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Fish in rockpools

 

Rockpools can be great places for juvenile fish to hang out in relative safety while the tide is out.

 

Other fish will stay in rockpools all their lives like rocklings or blennies. 

 

For fish that have been washed up on the strandline, click here.

Common blenny or Shanny 
Lipophrys pholis
 

 

This a common rockpool fish which has large eyes, thick lips and strong fins which can grip the rocks it lives on. Because of its appearance, it is often known as the sea frog.

It has sharp teeth (which can bite fingers) which are strong enough to bite into barnacles or the shells of small molluscs.

 

 

Blennies can live out of water as long as their skin stays moist and often hide out in crevices in rocks (top right and below left) when the tide goes out. Thei colours ranges from green to deep brown.

 

Below right: a juvenile blenny.

 

 

 

 

Montagu's blenny

Coryphoblennius galerita

 

This little blenny has a crest on its head and generally appears more stripy than the common blenny.

Sea scorpion

 

Pictured is a juvenile fish although much larger fish can find themselves in rockpools sometimes where they will live and hunt under the cover of sea weed. Sea scorpions are aggressive and will attack and eat fish as large as themselves.

Weever Fish

Echiichthys vipera

 

These little fish can occasionally be found in rockpools but generally spends its time hidden under the sand of sandy beaches with just its venmous dorsal fin sticking up. Should a person tread on it, the spiky fin will stick into bare flesh and exude painful venom.

Lesser sand eel

Ammodytes tobianus

 

Silvery and slender, this little fish is not really an eel at all. It is a favourite food of puffins. In the winter, sand eels live buried in the sand.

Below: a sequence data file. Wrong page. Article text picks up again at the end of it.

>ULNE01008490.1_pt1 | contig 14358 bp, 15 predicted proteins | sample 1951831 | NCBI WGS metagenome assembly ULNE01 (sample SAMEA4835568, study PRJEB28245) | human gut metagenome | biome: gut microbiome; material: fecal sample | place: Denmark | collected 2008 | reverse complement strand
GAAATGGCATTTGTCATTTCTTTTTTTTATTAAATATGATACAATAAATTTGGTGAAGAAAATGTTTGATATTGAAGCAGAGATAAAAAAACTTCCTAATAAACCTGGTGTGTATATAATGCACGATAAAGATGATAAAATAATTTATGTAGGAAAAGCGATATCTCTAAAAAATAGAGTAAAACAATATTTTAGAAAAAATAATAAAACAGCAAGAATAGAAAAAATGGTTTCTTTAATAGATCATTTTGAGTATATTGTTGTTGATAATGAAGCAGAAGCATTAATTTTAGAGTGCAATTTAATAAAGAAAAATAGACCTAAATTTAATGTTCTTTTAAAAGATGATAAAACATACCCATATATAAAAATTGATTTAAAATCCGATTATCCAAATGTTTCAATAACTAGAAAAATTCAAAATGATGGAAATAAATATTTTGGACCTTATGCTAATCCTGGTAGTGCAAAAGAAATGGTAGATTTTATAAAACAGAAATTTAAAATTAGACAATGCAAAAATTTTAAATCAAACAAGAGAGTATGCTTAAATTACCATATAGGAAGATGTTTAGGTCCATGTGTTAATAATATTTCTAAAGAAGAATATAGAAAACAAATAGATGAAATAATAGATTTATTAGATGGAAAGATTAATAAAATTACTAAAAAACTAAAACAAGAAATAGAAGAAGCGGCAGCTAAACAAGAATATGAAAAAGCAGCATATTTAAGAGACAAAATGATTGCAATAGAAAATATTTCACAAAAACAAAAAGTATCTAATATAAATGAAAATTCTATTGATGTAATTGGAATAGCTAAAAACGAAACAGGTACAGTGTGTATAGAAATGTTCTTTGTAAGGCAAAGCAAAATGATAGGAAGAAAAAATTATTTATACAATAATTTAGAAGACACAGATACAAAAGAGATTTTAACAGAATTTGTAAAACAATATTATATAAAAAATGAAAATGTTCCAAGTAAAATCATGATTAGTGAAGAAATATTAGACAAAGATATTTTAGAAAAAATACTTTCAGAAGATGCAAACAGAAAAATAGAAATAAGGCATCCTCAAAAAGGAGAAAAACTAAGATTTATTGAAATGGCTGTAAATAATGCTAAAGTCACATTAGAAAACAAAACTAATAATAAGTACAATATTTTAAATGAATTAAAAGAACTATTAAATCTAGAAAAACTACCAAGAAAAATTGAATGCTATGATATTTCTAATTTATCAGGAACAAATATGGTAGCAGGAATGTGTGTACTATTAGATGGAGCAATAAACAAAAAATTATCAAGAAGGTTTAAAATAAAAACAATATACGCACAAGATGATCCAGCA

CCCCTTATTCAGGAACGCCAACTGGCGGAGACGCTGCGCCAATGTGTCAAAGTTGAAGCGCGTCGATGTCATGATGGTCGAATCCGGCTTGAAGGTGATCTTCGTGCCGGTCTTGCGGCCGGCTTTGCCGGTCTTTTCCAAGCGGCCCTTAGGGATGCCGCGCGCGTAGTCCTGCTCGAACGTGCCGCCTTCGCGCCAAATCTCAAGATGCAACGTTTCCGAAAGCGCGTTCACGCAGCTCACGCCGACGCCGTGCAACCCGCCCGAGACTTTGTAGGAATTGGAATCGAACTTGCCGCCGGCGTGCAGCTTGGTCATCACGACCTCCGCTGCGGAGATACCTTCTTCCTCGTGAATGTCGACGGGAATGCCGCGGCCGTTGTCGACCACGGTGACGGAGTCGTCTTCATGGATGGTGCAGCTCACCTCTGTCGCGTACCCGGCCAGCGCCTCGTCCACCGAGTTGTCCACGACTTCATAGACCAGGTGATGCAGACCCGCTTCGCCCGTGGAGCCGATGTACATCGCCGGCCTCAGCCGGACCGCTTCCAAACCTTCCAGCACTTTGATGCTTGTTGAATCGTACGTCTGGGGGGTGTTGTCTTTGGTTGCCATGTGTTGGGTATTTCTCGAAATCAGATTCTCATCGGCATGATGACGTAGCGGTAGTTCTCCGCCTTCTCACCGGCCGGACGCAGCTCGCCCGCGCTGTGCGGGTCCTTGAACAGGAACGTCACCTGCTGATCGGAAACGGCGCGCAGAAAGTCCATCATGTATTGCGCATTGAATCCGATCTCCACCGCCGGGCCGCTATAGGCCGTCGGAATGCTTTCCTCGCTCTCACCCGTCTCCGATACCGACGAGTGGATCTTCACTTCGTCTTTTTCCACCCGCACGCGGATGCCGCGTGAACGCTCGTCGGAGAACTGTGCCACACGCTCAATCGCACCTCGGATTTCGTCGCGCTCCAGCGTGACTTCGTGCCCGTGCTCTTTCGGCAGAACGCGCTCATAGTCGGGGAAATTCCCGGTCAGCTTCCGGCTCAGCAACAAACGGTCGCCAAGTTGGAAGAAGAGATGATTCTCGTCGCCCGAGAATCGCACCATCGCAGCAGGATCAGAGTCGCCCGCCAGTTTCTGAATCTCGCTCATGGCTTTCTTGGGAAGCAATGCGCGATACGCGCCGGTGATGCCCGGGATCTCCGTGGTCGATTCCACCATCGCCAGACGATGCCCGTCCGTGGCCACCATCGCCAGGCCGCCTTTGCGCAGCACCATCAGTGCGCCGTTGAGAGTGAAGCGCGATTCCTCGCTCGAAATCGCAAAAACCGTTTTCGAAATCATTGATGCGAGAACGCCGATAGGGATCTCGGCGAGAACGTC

Worm Pipefish
Nerophis lumbriciformis

 

This long slender fish has a snout nose and a long thin body. It can be found swimming on rockpools or hiding under stones. It can be greenish or brown and two can often be found together as in the photo below right.

Five-bearded rockllng

Ciliata mustela

 

The rockling has four barbs on its ;nose' area and another on its chin. It can appear dark brown as on this picture or be more mottled. Found in rocky areas where it feeds on sea snails and worms.

Cornish Lumpsucker or Shore Clingfish

Lepadogaster lepadogaster

 

This fish lives on dead plant and animal material and can be found hiding under stones or seaweed.

Butterfish

Pholis gunnellus

 

This is a small eel-like fish (it is called a rock eel by some) which can often be found hiding under stones. It has distinctive spots along its back which are more visible ons ome fish than others.

Brill

Scophthalmus rhombus

 

This juvenile brill was only a couple of centimetres long but it could grow up to three quarters of a metre long. Brill are flatfish related to turbot.

Anglerfish

 

Not a usual sight in a rockpool, but this young anglerfish found itself trapped in a small rockpool. Being larger, it had nowhere to hide so was vulnerable to predation.